Forty of our residents here in San Clemente gave public testimony about the negative impacts of closure. We're waiting now for the impact study from the Healthcare Agency of Orange County, which will be delivered to the California Department of Public Health.
HLM: What have you learned about organizing healthcare professionals to advocate for their hospitals?
Gialamas: Don't make it a political issue.
Listen, I've been a lifelong Republican, and this is Orange County. It seems like everything has been politicized. But I've learned that some things in life shouldn't be political. I've found myself looking for like-minded people who are advocating for [the community's] health, particularly those with unmet needs and underserved populations, such as seniors and the homeless.
I've also learned a lot about the challenge of organizing physicians. Many in our area have been reluctant to get involved. I think it's [exacerbated] by the burnout rate, which is another ethical crisis in America. But there are plenty of physicians in our corner who have been supporting us.
HLM: How can you find allies in the community to help get the word out?
Gialamas: I live in an area that has a homeowner's association, and I talked to our HOA president and asked him to send out a notice that our local hospital was in danger of closing.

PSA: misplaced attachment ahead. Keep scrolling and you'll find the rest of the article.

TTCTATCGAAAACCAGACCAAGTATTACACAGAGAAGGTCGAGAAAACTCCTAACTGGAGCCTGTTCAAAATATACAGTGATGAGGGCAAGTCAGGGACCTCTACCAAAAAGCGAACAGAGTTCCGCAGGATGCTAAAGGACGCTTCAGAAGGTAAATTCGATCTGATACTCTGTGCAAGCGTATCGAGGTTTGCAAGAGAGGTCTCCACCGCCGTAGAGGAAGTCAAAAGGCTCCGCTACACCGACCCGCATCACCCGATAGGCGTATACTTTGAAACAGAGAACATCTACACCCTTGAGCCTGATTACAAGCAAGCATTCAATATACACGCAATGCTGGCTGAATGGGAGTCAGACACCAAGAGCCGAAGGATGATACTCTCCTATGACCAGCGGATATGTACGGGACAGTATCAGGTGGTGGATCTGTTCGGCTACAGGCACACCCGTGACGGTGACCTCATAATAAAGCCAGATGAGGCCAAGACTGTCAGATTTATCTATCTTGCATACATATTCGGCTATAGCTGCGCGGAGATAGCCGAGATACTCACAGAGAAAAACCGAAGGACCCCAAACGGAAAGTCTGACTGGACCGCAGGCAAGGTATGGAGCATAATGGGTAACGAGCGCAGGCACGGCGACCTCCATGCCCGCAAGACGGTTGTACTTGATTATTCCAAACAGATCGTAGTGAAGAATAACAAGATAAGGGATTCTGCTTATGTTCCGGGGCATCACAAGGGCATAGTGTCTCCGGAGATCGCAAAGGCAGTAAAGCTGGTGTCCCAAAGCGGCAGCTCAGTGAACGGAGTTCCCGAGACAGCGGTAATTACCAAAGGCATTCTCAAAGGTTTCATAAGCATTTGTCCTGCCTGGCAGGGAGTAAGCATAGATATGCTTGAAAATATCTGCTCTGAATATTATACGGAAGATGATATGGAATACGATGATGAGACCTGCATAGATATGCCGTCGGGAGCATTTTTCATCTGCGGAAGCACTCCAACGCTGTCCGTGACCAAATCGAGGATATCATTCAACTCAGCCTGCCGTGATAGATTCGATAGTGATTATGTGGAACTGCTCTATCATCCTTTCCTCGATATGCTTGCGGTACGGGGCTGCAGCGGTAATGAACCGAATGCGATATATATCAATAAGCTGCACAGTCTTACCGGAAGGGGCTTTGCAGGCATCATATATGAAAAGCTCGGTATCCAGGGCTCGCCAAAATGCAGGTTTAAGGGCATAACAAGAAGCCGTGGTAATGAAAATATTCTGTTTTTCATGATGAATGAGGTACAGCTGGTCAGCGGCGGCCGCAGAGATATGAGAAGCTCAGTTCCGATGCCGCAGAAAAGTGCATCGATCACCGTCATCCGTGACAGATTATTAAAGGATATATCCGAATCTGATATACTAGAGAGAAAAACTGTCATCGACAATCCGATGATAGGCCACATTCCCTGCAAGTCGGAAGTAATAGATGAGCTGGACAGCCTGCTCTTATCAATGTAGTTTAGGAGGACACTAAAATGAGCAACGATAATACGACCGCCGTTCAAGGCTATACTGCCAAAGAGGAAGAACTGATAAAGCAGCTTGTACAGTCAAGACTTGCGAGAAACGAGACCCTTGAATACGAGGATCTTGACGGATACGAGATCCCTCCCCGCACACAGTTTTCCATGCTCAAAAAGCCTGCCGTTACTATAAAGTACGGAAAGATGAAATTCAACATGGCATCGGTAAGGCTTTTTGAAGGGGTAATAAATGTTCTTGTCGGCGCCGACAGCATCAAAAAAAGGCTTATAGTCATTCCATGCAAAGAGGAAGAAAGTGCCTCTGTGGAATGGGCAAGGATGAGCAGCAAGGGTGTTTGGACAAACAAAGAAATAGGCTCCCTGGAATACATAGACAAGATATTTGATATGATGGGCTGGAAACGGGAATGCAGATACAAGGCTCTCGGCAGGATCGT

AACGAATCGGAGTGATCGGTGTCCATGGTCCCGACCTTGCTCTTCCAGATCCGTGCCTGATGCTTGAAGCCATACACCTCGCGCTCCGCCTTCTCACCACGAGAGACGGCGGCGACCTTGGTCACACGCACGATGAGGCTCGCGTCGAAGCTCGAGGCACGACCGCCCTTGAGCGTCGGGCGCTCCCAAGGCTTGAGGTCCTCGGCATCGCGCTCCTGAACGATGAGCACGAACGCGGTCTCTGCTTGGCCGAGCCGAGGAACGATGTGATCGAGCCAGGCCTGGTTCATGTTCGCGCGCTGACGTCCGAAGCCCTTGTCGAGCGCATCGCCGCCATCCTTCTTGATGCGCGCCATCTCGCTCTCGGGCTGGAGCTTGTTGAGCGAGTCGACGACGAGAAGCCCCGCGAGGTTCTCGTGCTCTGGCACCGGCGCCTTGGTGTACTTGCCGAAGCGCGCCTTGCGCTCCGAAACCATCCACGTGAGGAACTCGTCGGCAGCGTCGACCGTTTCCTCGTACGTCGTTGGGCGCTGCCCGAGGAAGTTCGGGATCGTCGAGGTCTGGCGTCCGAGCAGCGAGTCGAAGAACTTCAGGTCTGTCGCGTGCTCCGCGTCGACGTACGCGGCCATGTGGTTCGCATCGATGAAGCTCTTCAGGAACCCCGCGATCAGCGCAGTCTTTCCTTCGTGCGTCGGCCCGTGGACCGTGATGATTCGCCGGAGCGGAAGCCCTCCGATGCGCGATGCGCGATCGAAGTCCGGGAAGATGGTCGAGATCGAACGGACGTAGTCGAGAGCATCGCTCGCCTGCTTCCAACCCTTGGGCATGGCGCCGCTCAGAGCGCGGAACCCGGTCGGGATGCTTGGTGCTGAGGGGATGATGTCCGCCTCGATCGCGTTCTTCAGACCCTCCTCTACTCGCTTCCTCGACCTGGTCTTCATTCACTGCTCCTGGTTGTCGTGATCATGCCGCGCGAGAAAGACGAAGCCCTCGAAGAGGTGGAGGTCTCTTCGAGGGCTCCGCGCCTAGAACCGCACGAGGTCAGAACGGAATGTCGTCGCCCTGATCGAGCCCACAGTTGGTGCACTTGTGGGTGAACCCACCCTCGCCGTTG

The CEO of a local PR firm saw that note, and I hired his PR firm to communicate our message to the city. The first thing we did was to send out a message to 14,000 homes here in San Clemente and neighboring Dana Point and San Juan Capistrano advising people that the hospital would close and that this would have a negative impact on emergencies they may face down the line.
We then went to the press, issued press releases, spoke directly to the city council, and attended city council meetings almost every other week for the next year and a half, and finally, we got everyone's attention.
Once the community started talking about the possibility of losing a 911-service, they became engaged.
Our group spoke to the Rotary Club, Exchange club, HOAs, and other groups. I think we got our message across in a reasonable fashion. We want people to know that losing emergency care access and a hospital is not good for our community.
Despite Gialamas's efforts, the hospital is still slated for closure on Tuesday, May 31, a fact that makes him worry about the future of San Clemente. "Market forces should not dictate a community's ability to access emergency and acute care. It's the health and safety of our communities that is at stake here."
Lena J. Weiner is an associate editor at HealthLeaders Media.